They are going to grow up in environments that will make them completely dependent on networks and the intelligences that live on those communications backbones. Being this connected does have challenges. For me, it is often stressful. I get tired after more then a few hours of exposure to all the information. The AIs have the potential to help. They will be able to filter out the information overload. The Presidential election cycle of 2016, for instance. I would almost rather not know. As a matter of fact, with the choices presented this time around, I think I’d rather have an AI running the United States. I’m not Elon Musk, who has said that AI is the biggest threat to the survival of the human race that looms over the horizon.

I’m a transhumanist. I don’t believe that we’re destined to stay in bodies like the ones you and I have at the time of this writing. I believe we’re in the process of creating new technologies that will provide a vast new range of options.

We are sentient beings who are also biologically driven to evolve. That fact is an innate part of being human. While there are those who resist change and always defer to protecting the status quo, they haven’t really mattered much at all if you look at the arc of human history. Examples include every type of Luddite since the Industrial Revolution, every religious believer since the invention of religion, and every political adherent since the beginning of politics. Most of what you think you know has its roots in early programming that you were given. Not all of it, or even most of it, predicts the future accurately. It’s this odd tendency our societies have to try and stay in certain comfort zones. Authorities in every sector have an inherent motivation to protect the status quo because the status quo is what keeps them at the top of the food chain. Unfortunately for those in charge, it is inevitable that they will not stay in charge for long. Human beings who aren’t in charge have a very compelling reason to want their voices heard. Their energies are always directed towards more equality.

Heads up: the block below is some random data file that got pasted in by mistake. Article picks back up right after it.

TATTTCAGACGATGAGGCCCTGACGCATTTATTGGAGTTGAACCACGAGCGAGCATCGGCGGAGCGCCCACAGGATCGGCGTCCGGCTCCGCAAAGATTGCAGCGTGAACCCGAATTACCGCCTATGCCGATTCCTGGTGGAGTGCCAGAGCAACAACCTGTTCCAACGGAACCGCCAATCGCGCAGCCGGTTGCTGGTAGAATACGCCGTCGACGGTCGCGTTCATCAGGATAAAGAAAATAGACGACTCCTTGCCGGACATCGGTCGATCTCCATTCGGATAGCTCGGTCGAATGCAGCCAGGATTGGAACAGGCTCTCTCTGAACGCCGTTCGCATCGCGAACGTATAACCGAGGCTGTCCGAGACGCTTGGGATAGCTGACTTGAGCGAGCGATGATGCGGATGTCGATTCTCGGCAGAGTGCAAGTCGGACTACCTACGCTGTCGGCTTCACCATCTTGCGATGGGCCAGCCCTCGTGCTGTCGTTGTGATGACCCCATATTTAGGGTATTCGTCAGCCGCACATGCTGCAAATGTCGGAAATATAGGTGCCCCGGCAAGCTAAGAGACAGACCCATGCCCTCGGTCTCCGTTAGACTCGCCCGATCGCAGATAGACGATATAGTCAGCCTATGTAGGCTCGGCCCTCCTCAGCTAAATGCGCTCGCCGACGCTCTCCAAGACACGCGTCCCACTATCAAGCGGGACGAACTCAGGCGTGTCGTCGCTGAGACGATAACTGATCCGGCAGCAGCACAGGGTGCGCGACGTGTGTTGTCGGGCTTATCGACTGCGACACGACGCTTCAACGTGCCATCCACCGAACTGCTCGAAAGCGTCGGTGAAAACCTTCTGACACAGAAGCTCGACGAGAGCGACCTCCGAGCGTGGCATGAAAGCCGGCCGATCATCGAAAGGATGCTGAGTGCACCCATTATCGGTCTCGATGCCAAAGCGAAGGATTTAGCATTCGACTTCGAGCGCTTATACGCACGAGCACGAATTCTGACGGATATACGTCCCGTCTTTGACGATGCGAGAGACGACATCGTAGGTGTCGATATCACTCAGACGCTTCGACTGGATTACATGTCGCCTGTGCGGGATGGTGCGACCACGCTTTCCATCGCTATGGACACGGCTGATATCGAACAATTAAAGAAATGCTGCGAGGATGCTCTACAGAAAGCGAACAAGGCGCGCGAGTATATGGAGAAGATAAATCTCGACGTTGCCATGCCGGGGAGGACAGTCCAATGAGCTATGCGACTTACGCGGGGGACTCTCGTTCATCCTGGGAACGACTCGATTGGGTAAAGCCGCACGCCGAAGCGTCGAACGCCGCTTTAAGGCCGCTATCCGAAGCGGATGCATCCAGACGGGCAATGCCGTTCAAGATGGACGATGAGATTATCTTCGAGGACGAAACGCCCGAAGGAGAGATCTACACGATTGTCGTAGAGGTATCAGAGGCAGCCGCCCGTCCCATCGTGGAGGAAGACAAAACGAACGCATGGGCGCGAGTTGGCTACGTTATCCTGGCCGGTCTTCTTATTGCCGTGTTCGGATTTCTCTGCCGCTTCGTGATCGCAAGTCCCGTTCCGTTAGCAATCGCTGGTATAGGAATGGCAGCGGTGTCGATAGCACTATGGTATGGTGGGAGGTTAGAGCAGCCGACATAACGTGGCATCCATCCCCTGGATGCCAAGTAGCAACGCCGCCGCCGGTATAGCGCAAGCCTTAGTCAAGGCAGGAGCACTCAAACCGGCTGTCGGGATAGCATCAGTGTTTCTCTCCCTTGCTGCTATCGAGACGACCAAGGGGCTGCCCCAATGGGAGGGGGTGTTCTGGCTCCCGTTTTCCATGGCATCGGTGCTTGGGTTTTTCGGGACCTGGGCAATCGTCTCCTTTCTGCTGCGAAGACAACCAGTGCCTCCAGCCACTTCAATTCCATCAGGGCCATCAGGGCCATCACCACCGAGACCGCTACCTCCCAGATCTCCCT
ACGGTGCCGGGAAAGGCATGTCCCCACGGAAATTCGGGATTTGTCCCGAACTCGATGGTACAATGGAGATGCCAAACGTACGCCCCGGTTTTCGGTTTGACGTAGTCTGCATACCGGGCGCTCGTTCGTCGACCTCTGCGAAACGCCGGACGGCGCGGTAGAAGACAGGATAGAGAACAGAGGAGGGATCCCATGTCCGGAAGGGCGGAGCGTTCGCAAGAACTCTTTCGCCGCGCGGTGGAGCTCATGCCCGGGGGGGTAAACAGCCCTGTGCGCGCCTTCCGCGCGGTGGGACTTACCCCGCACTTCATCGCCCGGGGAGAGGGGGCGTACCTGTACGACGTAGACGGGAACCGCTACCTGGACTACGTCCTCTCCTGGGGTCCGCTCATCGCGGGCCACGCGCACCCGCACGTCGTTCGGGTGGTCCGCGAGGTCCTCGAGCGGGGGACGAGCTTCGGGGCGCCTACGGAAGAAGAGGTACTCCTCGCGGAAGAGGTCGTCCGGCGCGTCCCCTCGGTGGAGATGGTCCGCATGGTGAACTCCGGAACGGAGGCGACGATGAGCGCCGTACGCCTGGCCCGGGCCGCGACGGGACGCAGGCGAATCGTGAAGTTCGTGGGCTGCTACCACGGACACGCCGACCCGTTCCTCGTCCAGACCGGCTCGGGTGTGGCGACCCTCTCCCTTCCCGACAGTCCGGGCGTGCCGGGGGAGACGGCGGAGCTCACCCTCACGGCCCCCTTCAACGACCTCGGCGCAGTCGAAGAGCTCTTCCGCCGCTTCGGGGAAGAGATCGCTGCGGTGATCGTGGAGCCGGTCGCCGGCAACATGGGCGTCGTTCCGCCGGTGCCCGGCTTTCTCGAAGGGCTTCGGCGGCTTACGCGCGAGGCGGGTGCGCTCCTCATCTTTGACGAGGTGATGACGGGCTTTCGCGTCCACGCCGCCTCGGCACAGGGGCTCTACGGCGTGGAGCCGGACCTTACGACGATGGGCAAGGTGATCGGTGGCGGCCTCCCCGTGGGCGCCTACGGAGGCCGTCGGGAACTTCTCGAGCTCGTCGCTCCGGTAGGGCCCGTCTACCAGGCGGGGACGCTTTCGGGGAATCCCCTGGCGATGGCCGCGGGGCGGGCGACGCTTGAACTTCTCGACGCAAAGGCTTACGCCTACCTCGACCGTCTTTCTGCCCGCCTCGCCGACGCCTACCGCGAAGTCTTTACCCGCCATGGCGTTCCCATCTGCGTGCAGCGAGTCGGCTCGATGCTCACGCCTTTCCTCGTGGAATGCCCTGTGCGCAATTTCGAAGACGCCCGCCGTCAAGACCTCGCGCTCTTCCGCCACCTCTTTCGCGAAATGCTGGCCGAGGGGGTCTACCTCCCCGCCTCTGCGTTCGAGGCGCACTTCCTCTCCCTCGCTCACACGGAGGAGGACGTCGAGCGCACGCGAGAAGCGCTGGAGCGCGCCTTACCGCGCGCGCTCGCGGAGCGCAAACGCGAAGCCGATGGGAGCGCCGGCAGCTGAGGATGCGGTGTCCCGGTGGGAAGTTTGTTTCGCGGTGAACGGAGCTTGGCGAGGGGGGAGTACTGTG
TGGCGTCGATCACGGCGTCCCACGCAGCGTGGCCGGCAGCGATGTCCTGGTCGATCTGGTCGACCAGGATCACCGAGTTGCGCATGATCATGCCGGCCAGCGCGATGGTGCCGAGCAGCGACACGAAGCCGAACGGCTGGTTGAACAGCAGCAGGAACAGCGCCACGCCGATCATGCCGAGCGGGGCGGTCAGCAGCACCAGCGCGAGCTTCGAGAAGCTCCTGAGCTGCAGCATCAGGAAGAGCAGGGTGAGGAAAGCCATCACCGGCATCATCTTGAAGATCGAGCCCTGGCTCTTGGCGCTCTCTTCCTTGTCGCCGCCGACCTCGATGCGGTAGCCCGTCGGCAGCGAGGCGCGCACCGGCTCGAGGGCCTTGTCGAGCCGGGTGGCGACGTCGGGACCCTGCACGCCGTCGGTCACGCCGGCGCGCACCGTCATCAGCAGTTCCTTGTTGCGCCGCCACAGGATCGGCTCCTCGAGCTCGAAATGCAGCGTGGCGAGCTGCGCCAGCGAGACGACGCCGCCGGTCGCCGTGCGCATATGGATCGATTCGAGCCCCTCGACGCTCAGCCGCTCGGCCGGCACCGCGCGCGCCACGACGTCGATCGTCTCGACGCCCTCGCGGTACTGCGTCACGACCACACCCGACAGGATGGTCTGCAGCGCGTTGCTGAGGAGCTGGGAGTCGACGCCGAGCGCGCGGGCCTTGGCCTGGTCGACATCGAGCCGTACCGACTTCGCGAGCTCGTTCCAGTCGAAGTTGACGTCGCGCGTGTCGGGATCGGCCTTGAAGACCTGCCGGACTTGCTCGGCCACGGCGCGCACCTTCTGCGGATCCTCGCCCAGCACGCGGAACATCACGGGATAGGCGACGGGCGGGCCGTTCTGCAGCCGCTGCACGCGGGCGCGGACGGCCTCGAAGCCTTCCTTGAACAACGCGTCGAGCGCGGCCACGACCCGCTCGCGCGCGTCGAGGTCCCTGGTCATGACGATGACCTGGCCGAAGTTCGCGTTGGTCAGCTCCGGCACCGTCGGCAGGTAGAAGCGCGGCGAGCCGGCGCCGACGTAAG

The people who resist change, and by this I mean change that forwards the evolution of the species we call homo sapiens, always lose when you look through the lens of history. Which I make a habit of doing.